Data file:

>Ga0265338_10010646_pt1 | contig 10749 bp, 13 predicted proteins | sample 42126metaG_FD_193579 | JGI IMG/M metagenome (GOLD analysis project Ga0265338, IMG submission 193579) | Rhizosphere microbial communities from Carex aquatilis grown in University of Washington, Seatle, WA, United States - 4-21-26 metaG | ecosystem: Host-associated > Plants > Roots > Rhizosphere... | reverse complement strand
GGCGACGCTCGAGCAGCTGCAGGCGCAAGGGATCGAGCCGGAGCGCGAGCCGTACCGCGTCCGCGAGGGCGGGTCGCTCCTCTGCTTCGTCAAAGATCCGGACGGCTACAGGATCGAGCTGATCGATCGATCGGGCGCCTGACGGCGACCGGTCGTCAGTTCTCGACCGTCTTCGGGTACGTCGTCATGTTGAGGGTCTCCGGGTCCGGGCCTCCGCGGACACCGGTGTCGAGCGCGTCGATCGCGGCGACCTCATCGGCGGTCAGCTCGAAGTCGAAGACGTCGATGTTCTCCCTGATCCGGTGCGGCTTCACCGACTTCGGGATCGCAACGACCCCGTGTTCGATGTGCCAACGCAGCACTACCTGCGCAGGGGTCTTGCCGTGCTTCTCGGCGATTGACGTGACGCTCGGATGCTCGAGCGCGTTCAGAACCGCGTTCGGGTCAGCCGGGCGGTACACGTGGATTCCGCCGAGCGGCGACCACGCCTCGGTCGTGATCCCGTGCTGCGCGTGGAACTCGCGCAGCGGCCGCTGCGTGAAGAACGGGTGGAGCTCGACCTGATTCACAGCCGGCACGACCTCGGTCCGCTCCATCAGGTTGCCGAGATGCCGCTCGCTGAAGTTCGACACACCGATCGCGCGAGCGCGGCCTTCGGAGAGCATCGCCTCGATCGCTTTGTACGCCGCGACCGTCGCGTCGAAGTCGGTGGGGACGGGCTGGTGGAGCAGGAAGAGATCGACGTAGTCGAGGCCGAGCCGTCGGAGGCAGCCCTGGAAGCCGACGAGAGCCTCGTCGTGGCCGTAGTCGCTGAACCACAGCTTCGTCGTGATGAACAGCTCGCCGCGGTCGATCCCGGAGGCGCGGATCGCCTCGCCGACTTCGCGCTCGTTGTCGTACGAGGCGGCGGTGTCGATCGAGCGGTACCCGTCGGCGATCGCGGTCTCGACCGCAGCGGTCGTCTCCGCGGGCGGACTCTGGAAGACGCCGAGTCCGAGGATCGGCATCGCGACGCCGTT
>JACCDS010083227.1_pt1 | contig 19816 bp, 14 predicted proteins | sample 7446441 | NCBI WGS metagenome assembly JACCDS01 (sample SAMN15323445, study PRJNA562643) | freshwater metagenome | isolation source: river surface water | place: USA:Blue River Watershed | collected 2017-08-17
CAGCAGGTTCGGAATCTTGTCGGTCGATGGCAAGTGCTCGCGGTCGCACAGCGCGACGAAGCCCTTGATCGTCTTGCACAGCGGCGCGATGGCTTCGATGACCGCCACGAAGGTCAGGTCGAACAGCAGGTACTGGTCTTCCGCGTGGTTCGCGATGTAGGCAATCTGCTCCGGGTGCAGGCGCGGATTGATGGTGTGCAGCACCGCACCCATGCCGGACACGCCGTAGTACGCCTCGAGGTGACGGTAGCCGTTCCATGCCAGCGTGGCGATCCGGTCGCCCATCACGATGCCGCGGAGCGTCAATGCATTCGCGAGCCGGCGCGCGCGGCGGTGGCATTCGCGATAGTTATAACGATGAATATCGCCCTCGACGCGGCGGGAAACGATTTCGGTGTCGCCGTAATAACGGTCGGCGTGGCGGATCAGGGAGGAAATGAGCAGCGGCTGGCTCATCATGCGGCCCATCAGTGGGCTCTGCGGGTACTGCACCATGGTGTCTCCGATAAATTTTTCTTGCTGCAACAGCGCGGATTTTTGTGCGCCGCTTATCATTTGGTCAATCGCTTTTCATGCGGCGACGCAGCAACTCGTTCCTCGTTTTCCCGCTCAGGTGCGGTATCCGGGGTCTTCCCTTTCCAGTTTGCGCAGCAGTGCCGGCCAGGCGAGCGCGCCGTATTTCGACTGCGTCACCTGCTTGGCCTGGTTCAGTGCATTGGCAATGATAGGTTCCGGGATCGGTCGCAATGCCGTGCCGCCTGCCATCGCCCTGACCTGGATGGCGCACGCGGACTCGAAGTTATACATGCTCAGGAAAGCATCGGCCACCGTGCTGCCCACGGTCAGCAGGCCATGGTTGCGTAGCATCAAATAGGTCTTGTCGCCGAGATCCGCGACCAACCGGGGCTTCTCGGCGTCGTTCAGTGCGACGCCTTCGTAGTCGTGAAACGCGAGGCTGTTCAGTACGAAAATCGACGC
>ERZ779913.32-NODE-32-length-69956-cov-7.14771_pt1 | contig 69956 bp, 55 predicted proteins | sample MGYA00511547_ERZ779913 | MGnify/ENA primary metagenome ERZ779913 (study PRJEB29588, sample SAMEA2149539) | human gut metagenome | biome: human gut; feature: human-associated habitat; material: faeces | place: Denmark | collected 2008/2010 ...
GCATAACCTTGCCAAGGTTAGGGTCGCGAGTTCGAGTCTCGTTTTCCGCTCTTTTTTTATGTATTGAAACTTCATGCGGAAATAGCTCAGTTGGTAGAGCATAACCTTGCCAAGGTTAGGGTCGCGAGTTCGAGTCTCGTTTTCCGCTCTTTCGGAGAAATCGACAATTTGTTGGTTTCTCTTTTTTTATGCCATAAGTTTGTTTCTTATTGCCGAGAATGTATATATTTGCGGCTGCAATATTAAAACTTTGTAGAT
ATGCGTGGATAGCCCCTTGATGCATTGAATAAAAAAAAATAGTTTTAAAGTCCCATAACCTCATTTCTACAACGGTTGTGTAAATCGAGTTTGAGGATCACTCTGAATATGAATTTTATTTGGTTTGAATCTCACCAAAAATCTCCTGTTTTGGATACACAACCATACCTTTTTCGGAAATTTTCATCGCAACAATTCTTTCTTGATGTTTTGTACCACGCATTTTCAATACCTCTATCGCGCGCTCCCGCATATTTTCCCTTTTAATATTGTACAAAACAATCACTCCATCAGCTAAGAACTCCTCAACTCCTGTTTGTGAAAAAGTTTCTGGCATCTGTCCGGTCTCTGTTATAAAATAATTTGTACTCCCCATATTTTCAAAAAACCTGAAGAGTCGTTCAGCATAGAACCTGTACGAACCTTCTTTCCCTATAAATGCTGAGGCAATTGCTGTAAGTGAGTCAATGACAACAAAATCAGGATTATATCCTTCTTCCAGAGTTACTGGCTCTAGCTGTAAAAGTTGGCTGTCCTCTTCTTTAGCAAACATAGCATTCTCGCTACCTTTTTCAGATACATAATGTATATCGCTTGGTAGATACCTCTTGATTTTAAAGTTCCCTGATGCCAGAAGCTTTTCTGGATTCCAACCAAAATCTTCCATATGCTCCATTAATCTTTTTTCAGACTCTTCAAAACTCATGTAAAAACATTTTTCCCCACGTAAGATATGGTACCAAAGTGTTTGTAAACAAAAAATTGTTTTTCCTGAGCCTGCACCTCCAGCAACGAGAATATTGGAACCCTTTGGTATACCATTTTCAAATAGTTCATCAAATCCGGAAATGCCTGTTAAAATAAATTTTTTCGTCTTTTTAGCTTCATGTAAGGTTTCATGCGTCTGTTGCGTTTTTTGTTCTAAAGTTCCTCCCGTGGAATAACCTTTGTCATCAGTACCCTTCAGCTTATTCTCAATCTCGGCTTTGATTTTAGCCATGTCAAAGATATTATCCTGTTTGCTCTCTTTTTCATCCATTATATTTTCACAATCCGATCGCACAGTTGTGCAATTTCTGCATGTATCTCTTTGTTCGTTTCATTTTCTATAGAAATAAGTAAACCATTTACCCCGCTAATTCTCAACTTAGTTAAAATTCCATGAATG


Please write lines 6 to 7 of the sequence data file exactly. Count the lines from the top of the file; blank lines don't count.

GCATAACCTTGCCAAGGTTAGGGTCGCGAGTTCGAGTCTCGTTTTCCGCTCTTTTTTTATGTATTGAAACTTCATGCGGAAATAGCTCAGTTGGTAGAGCATAACCTTGCCAAGGTTAGGGTCGCGAGTTCGAGTCTCGTTTTCCGCTCTTTCGGAGAAATCGACAATTTGTTGGTTTCTCTTTTTTTATGCCATAAGTTTGTTTCTTATTGCCGAGAATGTATATATTTGCGGCTGCAATATTAAAACTTTGTAGAT
ATGCGTGGATAGCCCCTTGATGCATTGAATAAAAAAAAATAGTTTTAAAGTCCCATAACCTCATTTCTACAACGGTTGTGTAAATCGAGTTTGAGGATCACTCTGAATATGAATTTTATTTGGTTTGAATCTCACCAAAAATCTCCTGTTTTGGATACACAACCATACCTTTTTCGGAAATTTTCATCGCAACAATTCTTTCTTGATGTTTTGTACCACGCATTTTCAATACCTCTATCGCGCGCTCCCGCATATTTTCCCTTTTAATATTGTACAAAACAATCACTCCATCAGCTAAGAACTCCTCAACTCCTGTTTGTGAAAAAGTTTCTGGCATCTGTCCGGTCTCTGTTATAAAATAATTTGTACTCCCCATATTTTCAAAAAACCTGAAGAGTCGTTCAGCATAGAACCTGTACGAACCTTCTTTCCCTATAAATGCTGAGGCAATTGCTGTAAGTGAGTCAATGACAACAAAATCAGGATTATATCCTTCTTCCAGAGTTACTGGCTCTAGCTGTAAAAGTTGGCTGTCCTCTTCTTTAGCAAACATAGCATTCTCGCTACCTTTTTCAGATACATAATGTATATCGCTTGGTAGATACCTCTTGATTTTAAAGTTCCCTGATGCCAGAAGCTTTTCTGGATTCCAACCAAAATCTTCCATATGCTCCATTAATCTTTTTTCAGACTCTTCAAAACTCATGTAAAAACATTTTTCCCCACGTAAGATATGGTACCAAAGTGTTTGTAAACAAAAAATTGTTTTTCCTGAGCCTGCACCTCCAGCAACGAGAATATTGGAACCCTTTGGTATACCATTTTCAAATAGTTCATCAAATCCGGAAATGCCTGTTAAAATAAATTTTTTCGTCTTTTTAGCTTCATGTAAGGTTTCATGCGTCTGTTGCGTTTTTTGTTCTAAAGTTCCTCCCGTGGAATAACCTTTGTCATCAGTACCCTTCAGCTTATTCTCAATCTCGGCTTTGATTTTAGCCATGTCAAAGATATTATCCTGTTTGCTCTCTTTTTCATCCATTATATTTTCACAATCCGATCGCACAGTTGTGCAATTTCTGCATGTATCTCTTTGTTCGTTTCATTTTCTATAGAAATAAGTAAACCATTTACCCCGCTAATTCTCAACTTAGTTAAAATTCCATGAATG